The garden is growing well with the weekly 
rains we've been scheduled for here in Center Lovell, but we haven't been without our sunny days. The leafy greens, spinach and lettuce, have sprouted and are multiplying at a staggering rate. Our peas have blossomed, which we expect to harvest a good crop of this summer. We have invested in new sprinklers (Rain Tree 360 Microsprinklers) that make irrigating the beds a snap! The three amaryllis Lynda's Grandmother sent from Florida about 35 years ago from have turned into eighty flowers and a testament to Bill's green thumb. They are happy to have been moved outside. Lilac bushes have been trimmed, and the never-ending task of weeding continues. Next on the list is to fill our new flower box with soil so our already flowering strawberries can have a nice home in the sun.Looking ahead, a new patch of eager-to-be-eaten raspberries and an enormous crop of peaches. While in years past we have grown many delicious peaches from our own tree, last year a branch broke away and made us worried we would lose a good portion of the fruit. Thanks to some help from Eli Hutchins, from Hutch's Property and Tree, we were able to splint the branch back onto the tree. It seems like the harvest will be golden (pun intended)!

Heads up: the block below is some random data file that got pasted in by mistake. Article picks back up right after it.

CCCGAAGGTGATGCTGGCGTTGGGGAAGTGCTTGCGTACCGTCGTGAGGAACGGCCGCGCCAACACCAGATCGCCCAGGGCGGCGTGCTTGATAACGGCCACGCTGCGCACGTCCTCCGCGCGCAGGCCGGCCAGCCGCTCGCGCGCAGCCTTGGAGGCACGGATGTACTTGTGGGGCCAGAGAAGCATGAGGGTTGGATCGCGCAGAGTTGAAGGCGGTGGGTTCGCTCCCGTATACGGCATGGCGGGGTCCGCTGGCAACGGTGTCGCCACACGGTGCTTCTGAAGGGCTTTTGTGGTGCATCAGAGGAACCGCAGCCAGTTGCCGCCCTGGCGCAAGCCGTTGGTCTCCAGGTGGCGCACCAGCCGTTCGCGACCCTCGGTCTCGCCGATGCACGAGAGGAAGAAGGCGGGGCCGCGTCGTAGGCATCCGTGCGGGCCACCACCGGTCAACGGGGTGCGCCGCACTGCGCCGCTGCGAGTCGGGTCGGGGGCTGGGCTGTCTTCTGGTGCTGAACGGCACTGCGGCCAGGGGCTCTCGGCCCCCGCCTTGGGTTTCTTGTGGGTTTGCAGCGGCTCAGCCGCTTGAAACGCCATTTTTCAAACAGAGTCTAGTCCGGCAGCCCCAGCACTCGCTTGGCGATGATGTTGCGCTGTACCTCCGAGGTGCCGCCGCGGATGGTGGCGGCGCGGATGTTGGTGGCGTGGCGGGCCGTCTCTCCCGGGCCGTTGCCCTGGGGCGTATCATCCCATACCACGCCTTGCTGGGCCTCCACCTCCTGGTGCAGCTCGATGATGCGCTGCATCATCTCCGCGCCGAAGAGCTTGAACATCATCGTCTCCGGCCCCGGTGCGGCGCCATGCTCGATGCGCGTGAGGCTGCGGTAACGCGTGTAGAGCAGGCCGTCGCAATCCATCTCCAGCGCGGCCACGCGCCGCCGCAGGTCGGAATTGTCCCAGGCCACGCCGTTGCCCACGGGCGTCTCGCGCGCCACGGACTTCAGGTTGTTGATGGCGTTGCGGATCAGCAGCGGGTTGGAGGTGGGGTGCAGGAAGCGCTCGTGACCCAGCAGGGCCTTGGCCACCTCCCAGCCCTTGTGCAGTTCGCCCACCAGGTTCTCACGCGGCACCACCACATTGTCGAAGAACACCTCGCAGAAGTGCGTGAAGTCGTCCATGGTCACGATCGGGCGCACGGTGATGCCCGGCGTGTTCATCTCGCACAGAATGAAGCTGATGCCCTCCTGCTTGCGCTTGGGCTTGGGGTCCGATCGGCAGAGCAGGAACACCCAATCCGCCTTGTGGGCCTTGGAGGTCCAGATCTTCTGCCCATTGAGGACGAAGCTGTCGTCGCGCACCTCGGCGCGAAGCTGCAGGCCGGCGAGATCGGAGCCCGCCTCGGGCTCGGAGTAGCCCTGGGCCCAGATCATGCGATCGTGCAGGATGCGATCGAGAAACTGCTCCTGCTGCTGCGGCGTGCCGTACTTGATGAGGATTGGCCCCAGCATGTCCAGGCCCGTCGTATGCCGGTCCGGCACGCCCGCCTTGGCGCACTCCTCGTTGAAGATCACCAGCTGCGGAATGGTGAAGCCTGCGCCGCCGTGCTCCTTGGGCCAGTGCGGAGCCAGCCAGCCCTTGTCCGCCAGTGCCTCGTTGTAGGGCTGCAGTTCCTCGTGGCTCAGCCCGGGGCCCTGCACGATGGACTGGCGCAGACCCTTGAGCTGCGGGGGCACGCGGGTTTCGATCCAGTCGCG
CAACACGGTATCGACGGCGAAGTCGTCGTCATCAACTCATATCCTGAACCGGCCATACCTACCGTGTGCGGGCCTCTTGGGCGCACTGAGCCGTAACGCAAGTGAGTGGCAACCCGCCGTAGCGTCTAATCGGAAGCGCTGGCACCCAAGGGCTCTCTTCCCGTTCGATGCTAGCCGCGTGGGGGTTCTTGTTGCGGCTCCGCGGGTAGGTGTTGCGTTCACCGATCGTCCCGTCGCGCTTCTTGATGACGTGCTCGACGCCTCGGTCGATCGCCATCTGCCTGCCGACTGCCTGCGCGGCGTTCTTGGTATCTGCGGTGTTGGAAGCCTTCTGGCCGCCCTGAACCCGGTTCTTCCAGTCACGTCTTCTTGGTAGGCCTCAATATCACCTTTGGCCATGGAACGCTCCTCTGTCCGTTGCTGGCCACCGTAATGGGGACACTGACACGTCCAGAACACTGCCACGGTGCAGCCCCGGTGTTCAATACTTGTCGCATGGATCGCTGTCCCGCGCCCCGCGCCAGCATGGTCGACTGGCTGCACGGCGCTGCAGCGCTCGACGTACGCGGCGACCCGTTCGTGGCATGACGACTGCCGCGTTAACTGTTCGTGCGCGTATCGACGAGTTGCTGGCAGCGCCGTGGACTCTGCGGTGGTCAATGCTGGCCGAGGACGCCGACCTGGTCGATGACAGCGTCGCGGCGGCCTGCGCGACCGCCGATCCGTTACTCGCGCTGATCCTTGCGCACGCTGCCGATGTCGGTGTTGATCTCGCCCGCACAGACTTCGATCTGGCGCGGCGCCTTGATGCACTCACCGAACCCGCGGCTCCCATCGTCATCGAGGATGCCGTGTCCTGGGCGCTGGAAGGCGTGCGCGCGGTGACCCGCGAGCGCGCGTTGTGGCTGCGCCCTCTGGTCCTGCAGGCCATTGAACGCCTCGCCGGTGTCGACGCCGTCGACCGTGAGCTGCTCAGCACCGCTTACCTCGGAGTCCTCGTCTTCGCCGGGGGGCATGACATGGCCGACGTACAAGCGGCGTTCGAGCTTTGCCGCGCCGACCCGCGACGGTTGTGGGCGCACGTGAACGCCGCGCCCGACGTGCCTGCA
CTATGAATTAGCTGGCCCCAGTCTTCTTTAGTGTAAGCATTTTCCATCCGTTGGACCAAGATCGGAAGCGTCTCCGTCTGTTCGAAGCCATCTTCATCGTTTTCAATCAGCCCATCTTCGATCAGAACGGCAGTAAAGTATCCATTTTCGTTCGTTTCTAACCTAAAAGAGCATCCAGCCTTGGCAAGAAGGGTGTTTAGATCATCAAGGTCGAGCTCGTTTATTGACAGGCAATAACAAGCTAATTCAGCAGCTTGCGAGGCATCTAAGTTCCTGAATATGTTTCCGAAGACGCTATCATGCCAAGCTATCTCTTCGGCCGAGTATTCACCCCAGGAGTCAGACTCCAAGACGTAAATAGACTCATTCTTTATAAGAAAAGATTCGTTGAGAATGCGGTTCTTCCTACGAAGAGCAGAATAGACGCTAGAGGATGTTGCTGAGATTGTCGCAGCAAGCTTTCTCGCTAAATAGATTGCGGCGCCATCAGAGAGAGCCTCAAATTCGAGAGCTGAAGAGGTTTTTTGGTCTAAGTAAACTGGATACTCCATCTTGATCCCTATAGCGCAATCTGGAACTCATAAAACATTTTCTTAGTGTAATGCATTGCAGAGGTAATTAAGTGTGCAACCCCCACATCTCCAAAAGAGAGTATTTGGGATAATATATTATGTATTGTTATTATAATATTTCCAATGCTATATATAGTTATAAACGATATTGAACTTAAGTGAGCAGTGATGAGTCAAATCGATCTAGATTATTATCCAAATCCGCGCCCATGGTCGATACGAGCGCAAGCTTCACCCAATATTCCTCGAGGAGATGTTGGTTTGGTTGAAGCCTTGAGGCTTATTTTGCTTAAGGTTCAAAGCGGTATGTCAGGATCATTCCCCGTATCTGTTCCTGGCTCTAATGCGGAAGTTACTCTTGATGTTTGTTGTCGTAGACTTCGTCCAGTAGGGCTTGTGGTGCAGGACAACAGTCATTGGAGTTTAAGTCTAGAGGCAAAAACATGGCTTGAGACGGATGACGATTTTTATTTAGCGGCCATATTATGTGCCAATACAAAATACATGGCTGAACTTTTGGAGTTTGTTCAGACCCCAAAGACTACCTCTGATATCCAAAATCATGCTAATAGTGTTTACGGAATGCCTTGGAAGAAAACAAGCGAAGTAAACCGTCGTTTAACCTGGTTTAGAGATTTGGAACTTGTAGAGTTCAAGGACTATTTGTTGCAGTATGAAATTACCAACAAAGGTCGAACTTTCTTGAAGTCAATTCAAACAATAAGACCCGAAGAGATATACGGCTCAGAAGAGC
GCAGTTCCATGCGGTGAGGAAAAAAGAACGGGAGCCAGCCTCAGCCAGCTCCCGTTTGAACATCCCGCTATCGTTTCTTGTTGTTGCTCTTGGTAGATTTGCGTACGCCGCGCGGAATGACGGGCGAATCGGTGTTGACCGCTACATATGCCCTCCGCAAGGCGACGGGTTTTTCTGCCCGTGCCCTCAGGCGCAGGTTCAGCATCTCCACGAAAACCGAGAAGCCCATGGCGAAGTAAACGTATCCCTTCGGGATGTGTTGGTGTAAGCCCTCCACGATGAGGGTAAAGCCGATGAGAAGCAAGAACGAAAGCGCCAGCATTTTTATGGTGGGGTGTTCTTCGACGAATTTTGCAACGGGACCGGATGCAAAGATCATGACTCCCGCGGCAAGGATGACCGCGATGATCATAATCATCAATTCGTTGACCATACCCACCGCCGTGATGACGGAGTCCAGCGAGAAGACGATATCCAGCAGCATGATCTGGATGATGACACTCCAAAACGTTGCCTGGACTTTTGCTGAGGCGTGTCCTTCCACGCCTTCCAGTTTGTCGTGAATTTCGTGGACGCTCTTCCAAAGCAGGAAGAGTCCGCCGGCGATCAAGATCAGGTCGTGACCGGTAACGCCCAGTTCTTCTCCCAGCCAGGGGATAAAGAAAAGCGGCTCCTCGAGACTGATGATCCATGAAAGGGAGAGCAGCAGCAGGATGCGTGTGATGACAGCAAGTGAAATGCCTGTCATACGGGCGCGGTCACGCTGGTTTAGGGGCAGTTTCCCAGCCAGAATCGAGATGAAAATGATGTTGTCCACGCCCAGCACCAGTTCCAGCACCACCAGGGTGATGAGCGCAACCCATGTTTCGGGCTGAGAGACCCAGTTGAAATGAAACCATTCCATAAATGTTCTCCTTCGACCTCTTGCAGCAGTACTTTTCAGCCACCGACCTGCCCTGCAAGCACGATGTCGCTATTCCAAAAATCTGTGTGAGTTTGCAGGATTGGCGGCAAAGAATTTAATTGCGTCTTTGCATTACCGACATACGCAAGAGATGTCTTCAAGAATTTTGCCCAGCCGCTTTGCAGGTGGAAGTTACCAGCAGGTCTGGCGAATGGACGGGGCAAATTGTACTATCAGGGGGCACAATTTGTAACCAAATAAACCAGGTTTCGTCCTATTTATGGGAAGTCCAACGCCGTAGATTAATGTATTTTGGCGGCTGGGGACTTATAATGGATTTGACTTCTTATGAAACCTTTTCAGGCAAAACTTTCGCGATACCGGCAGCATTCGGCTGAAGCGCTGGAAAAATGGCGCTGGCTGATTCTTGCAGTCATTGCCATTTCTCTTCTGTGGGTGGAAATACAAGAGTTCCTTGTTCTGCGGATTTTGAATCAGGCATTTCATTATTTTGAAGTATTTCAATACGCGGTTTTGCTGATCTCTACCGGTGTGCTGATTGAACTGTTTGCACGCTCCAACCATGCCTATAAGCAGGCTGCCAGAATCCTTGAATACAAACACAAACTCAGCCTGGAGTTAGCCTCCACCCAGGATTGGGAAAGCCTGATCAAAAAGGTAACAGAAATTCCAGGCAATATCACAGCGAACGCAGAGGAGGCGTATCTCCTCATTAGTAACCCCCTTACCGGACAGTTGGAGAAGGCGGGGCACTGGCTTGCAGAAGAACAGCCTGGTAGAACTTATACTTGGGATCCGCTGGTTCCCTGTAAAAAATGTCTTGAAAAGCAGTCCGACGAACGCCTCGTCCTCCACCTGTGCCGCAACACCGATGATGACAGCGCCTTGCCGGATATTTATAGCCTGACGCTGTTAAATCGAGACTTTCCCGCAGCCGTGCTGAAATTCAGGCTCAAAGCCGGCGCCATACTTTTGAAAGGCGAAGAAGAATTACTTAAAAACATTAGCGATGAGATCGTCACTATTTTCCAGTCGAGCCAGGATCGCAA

Visit our beautiful sculpture garden to see stone sculptures by Joe Graystone, metal work by Cricket Forge, glass works by Nathan Macomber, Music of the Spheres wind chimes, wind spinners by Craig Riches. Don't forget to take a selfie to check off stop number twenty-four in the Arts category on your tour of Down East Magazine's Great Maine Scavenger Hunt of 2017.